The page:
Background. There was a 6-month shortage of antiretrovirals (cART) in Kenya. Methods. We assessed morbidity, mortality, and loss to follow-up (LTFU) in this retrospective analysis of adults who were enrolled during the six-month period with restricted cART (cap) or the six months prior (pre-cap) and eligible for cART at enrollment by the pre-cap standard. Cox models were used to adjust for potential confounders. Results. 9009 adults were eligible for analysis: 4,714 pre-cap and 4,295 during the cap. Median number of days from enrollment to cART initiation was 42 pre-cap and 56 for the cap (P < 0.001). After adjustment, individuals in the cap were at higher risk of mortality (HR = 1.21; 95% CI: 1.06-1.39) and LTFU (HR = 1.12; 95% CI: 1.04-1.22). There was no difference between the groups in their risk of developing a new AIDS-defining illness (HR = 0.92 95% CI 0.82-1.03). Conclusions. Rationing of cART, even for a relatively short period of six months, led to clinically adverse outcomes.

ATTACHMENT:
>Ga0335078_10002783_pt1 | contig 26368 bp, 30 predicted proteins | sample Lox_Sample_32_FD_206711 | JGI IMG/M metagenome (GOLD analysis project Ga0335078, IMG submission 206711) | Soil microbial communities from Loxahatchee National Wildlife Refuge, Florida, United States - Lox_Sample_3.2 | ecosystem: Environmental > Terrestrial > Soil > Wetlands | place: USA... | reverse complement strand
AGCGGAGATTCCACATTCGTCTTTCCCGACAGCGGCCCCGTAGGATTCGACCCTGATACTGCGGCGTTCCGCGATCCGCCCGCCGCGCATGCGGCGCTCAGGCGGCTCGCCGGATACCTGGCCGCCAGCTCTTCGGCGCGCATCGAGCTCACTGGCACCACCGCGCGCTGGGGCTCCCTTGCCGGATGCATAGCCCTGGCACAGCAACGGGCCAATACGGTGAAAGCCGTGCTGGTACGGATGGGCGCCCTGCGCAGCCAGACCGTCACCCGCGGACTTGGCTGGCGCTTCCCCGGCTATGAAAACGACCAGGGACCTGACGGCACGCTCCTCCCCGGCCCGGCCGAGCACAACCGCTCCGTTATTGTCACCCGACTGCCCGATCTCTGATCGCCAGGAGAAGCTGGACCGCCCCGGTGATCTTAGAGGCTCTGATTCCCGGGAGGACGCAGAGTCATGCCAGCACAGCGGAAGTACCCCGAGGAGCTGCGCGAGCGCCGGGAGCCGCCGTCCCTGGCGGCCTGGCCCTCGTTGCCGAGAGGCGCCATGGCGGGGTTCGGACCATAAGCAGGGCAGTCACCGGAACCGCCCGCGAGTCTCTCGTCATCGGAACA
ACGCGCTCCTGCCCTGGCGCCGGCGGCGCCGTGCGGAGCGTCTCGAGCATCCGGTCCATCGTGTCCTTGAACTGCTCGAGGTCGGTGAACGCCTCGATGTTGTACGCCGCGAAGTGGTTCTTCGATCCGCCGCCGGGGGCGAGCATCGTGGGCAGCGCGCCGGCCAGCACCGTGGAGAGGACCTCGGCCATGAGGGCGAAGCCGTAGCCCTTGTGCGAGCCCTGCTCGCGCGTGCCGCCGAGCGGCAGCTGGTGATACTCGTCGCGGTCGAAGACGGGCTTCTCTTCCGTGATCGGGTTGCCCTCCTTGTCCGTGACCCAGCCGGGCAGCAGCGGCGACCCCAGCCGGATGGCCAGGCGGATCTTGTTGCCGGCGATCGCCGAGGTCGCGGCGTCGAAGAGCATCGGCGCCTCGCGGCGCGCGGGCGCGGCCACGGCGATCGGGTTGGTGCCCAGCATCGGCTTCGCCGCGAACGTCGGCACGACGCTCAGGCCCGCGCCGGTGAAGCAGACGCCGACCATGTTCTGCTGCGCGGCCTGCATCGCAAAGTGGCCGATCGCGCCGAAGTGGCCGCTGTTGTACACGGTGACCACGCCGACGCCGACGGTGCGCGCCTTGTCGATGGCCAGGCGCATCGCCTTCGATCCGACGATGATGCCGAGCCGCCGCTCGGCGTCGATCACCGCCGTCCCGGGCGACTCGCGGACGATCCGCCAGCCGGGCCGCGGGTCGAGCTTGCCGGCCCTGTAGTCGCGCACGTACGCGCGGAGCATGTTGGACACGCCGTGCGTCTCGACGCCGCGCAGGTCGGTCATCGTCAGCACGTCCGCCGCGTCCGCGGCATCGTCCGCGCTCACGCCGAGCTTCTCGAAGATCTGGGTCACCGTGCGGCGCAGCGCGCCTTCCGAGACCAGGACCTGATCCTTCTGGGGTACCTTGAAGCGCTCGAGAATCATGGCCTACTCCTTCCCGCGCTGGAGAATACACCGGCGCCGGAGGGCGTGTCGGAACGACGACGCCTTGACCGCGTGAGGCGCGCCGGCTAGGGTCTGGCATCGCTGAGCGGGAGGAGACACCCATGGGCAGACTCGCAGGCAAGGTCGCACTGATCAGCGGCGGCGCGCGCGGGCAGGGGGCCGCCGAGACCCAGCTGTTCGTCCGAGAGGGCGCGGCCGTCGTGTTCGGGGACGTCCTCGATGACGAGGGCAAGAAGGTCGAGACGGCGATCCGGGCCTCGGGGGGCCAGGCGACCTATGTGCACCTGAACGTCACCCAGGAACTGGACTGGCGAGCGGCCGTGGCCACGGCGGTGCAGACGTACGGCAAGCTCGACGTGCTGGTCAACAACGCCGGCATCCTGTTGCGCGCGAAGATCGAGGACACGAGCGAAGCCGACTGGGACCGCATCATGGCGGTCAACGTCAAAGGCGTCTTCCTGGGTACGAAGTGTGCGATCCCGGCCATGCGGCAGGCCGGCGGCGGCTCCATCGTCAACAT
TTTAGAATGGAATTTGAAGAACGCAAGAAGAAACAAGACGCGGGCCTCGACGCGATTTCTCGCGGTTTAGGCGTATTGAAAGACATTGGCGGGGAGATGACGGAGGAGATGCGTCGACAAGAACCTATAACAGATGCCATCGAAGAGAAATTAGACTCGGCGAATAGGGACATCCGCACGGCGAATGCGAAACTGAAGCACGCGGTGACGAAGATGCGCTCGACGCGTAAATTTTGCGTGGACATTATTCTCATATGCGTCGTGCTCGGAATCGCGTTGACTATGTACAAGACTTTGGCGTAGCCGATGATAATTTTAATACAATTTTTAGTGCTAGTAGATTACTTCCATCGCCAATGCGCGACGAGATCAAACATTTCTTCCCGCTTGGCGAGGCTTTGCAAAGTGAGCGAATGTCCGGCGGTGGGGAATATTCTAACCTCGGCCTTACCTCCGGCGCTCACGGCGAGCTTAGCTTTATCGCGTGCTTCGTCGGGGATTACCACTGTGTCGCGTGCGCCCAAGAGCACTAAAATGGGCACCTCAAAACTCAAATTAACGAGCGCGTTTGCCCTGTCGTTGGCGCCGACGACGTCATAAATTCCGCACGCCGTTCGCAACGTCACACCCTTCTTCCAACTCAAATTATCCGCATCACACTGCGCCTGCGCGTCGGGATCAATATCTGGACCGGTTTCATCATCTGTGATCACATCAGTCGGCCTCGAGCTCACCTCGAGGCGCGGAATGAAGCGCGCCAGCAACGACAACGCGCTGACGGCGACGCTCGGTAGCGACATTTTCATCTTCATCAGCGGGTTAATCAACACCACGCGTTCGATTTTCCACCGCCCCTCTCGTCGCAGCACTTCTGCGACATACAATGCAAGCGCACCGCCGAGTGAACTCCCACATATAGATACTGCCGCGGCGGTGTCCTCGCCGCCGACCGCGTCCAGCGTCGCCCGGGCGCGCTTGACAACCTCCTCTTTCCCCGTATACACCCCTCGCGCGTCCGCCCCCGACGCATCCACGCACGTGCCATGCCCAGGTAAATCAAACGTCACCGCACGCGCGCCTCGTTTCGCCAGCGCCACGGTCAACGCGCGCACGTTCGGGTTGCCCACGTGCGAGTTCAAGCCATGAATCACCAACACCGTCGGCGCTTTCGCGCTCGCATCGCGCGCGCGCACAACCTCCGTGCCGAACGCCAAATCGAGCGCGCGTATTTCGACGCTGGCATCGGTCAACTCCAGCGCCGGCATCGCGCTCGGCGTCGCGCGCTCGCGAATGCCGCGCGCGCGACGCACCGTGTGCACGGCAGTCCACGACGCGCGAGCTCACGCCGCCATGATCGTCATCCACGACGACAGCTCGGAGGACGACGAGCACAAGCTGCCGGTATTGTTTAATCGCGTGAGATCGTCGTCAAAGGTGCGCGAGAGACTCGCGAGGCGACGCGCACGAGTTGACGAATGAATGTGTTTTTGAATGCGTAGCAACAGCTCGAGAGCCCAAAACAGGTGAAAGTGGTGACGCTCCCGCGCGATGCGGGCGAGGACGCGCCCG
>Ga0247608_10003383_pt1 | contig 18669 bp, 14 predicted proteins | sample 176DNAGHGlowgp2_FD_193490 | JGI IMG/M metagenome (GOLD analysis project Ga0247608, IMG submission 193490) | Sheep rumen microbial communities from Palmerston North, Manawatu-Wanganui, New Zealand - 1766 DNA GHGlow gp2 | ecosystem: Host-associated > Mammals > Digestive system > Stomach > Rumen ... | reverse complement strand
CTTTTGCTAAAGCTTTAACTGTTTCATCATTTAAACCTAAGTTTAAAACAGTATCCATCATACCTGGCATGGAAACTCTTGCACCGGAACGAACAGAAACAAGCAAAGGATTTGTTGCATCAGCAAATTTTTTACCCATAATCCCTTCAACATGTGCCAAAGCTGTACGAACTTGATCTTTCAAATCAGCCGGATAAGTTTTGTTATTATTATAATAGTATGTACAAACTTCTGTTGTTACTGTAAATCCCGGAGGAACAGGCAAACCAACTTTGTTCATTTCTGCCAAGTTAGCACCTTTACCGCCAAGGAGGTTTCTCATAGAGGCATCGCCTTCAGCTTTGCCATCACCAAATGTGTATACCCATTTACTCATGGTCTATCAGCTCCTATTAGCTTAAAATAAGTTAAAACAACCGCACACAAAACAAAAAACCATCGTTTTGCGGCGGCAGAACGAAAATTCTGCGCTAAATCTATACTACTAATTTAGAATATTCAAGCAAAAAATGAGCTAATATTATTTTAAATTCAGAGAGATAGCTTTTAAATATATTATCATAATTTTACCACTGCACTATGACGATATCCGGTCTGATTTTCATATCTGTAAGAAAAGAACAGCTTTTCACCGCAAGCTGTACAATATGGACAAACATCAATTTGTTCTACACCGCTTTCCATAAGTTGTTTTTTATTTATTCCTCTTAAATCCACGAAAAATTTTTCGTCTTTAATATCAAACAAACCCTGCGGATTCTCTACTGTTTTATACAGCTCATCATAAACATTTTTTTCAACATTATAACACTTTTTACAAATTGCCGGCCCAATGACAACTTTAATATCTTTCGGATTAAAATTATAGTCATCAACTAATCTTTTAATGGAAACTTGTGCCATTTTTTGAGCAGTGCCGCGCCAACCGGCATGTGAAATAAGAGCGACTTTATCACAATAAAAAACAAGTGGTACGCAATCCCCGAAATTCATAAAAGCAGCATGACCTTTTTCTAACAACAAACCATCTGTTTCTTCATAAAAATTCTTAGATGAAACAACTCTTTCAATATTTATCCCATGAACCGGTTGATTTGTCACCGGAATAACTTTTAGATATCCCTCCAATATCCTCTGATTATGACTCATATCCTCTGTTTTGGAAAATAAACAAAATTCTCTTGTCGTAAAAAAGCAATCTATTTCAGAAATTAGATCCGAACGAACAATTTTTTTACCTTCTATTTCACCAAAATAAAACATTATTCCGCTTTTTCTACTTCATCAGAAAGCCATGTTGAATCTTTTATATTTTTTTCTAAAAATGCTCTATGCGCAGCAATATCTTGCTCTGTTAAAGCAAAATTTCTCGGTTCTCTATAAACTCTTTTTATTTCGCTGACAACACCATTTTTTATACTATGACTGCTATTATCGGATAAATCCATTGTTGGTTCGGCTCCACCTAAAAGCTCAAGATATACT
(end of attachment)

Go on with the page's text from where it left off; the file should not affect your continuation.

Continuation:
ASJC Scopus subject areas
- Immunology and Allergy
- Public Health, Environmental and Occupational Health
- Infectious Diseases